Emergency call staff to ballot for industrial action

Staff operating 999 answering service seeking €11.50 per hour living wage

Staff operating the 999 emergency call answering service are planning to ballot for industrial action. Photograph: Getty Images

Staff operating the 999 emergency call answering service are planning to ballot for industrial action. Photograph: Getty Images

 

Staff operating the 999 emergency call answering service are planning to ballot for industrial action in a row over pay and conditions.

The Communications Workers’ Union, which represents the workers, is seeking salary levels to be raised to € 11.50 per hour which is classified as a “living wage” by campaign groups.

The national emergency call service is operated under contract by BT Ireland/Conduit.

The CWU has also called for a review of “on-call” policy towards its workers and full recognition of the rights of workers operating the 999 service to representation and collective bargaining through their union.

The CWU said the company had refused to meet with it. It said its members believed they had “now exhausted all avenues and have no alternative but to proceed with a ballot towards industrial action”.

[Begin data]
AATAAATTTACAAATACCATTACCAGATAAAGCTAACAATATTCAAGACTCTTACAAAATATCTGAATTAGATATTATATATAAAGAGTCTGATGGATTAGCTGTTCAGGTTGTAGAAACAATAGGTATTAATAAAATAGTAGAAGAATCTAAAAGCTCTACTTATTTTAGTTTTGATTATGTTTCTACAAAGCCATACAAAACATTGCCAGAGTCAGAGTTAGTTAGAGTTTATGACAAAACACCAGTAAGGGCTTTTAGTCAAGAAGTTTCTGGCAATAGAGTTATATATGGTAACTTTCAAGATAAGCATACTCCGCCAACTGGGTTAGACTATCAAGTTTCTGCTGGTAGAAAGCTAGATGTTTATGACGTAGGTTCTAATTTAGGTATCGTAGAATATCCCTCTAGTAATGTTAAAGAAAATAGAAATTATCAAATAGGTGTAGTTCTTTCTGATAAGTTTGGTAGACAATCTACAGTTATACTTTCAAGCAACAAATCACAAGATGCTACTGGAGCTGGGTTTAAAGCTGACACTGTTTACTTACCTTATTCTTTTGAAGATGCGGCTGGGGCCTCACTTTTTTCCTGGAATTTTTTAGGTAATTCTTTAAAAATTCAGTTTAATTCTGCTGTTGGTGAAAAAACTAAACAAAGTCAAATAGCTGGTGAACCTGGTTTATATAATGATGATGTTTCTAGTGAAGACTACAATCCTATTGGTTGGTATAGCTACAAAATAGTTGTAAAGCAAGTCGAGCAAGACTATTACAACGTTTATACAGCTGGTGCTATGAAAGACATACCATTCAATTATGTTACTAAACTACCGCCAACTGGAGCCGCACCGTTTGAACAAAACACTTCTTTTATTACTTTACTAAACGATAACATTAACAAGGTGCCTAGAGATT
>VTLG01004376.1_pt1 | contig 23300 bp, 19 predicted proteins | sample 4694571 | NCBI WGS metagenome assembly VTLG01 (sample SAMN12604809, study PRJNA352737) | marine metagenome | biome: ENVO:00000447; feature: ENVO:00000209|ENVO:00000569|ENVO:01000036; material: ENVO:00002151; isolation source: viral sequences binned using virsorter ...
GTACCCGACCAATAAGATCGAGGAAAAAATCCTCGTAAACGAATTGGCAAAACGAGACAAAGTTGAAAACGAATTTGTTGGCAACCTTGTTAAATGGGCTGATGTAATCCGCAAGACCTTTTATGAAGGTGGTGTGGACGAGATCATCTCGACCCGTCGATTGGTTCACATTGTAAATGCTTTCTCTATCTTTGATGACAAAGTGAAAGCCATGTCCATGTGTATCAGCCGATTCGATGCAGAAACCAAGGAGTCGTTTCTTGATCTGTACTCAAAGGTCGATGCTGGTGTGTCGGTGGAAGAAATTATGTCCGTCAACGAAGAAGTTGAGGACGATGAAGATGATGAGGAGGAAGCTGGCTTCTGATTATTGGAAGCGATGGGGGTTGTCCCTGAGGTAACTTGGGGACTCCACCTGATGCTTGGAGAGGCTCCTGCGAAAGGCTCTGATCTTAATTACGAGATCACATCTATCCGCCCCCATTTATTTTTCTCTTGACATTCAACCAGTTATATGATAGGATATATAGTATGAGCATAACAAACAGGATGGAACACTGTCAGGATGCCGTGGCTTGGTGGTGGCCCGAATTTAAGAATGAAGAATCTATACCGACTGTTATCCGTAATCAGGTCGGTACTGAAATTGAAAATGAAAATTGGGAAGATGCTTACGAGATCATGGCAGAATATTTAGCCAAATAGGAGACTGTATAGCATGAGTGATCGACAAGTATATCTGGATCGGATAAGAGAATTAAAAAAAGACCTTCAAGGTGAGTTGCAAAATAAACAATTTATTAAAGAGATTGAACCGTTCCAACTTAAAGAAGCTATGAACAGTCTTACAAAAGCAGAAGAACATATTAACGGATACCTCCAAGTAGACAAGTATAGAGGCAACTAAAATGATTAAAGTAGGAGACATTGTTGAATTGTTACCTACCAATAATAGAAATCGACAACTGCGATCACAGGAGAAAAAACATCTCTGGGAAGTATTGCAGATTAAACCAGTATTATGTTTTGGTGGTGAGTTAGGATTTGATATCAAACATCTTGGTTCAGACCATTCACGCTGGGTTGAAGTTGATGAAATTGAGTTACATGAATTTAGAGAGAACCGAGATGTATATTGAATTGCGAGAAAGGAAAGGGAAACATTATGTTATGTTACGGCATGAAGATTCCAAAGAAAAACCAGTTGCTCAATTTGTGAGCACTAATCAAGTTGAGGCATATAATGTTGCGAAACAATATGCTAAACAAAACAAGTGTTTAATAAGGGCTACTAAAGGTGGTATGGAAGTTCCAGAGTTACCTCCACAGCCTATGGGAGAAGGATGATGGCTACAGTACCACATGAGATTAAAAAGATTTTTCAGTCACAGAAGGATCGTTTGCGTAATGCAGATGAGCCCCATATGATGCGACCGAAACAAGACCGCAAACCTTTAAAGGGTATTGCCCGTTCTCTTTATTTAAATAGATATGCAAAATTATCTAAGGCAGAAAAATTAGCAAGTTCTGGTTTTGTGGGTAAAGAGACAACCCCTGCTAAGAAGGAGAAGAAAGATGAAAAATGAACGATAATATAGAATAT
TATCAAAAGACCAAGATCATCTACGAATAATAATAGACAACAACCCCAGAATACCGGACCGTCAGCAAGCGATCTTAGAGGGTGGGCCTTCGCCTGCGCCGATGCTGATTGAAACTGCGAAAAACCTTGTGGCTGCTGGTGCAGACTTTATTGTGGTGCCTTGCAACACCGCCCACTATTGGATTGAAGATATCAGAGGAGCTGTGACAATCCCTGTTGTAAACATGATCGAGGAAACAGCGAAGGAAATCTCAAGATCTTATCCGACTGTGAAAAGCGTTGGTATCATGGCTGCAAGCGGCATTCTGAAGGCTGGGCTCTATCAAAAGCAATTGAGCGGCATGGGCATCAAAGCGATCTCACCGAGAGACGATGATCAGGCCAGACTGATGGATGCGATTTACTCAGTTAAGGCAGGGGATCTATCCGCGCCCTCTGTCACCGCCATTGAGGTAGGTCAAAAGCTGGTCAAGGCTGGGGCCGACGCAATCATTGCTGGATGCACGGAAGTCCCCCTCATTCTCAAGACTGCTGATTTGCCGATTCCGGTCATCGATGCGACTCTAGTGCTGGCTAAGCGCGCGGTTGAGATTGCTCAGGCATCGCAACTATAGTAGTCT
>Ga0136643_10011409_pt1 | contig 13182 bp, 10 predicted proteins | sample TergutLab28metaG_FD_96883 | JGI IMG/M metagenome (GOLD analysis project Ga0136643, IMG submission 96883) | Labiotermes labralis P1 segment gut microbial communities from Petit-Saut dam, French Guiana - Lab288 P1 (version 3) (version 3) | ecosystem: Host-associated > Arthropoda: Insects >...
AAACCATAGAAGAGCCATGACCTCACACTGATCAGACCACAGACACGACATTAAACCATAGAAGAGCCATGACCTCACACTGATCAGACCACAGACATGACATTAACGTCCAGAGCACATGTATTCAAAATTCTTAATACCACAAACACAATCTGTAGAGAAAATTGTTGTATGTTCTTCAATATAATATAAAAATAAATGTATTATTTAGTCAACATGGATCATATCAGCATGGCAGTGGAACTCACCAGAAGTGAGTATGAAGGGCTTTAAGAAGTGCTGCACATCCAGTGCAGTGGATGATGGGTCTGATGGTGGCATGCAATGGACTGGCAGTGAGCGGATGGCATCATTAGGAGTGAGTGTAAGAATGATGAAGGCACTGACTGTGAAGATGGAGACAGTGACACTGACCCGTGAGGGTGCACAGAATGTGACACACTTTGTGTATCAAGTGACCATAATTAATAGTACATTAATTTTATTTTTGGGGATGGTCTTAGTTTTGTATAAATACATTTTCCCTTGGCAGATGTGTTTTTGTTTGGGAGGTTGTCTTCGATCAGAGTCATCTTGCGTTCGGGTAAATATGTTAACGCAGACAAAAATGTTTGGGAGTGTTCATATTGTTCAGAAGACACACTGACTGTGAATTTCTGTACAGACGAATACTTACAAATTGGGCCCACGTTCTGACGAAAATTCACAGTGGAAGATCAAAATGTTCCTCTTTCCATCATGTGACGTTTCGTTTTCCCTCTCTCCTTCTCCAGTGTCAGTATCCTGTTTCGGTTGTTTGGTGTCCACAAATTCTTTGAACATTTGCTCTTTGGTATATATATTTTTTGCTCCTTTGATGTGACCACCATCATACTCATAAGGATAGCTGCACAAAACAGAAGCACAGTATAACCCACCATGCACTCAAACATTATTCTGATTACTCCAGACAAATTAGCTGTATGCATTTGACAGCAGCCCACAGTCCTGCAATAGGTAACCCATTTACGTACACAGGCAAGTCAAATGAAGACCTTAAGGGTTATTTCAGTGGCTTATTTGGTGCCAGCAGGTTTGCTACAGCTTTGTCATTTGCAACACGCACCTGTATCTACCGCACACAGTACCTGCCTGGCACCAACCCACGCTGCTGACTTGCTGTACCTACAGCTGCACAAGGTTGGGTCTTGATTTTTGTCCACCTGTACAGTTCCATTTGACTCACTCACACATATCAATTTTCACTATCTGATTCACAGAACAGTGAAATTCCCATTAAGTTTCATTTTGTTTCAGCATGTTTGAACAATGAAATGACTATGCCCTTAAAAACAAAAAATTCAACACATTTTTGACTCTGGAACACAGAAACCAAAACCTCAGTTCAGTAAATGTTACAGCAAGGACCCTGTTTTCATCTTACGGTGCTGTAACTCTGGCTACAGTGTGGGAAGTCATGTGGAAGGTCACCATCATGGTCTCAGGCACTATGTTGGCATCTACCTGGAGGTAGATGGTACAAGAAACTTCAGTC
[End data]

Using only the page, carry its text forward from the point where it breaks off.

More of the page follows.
The CWU said it had written to BT/Conduit to advise the company of its intention to conduct a ballot within seven days “if there was no genuine effort on their part to resolve the issues at the centre of the dispute”.

CWU general secretary, Steve Fitzpatrick, said: “The 999 workers are delivering a vital public emergency service and they play an essential role in the first responder services to protect life.

“It is unacceptable that they are paid low wages and are forced to endure a petty and vindictive management regime that flouts common decency and the respect that workers are entitled to in the workplace.

“Our members have now exhausted every avenue available to them to avoid balloting for industrial action but, by continuously ignoring their concerns, Conduit and BT Ireland left them with no other choice.

“These workers do a tough job that is of vital importance to the safety of the Irish public with little recognition of stress this entails and the dignity they are entitled to at their place of work.”

The emergency call 999 service operates from three BT/Conduit sites at Eastpoint (Clontarf), Navan and Ballyshannon.

The contract for the Emergency Call Answering Service (ECAS) was awarded to BT Ireland in 2009 by the Department of Communications. BT then outsourced the work to Conduit Global.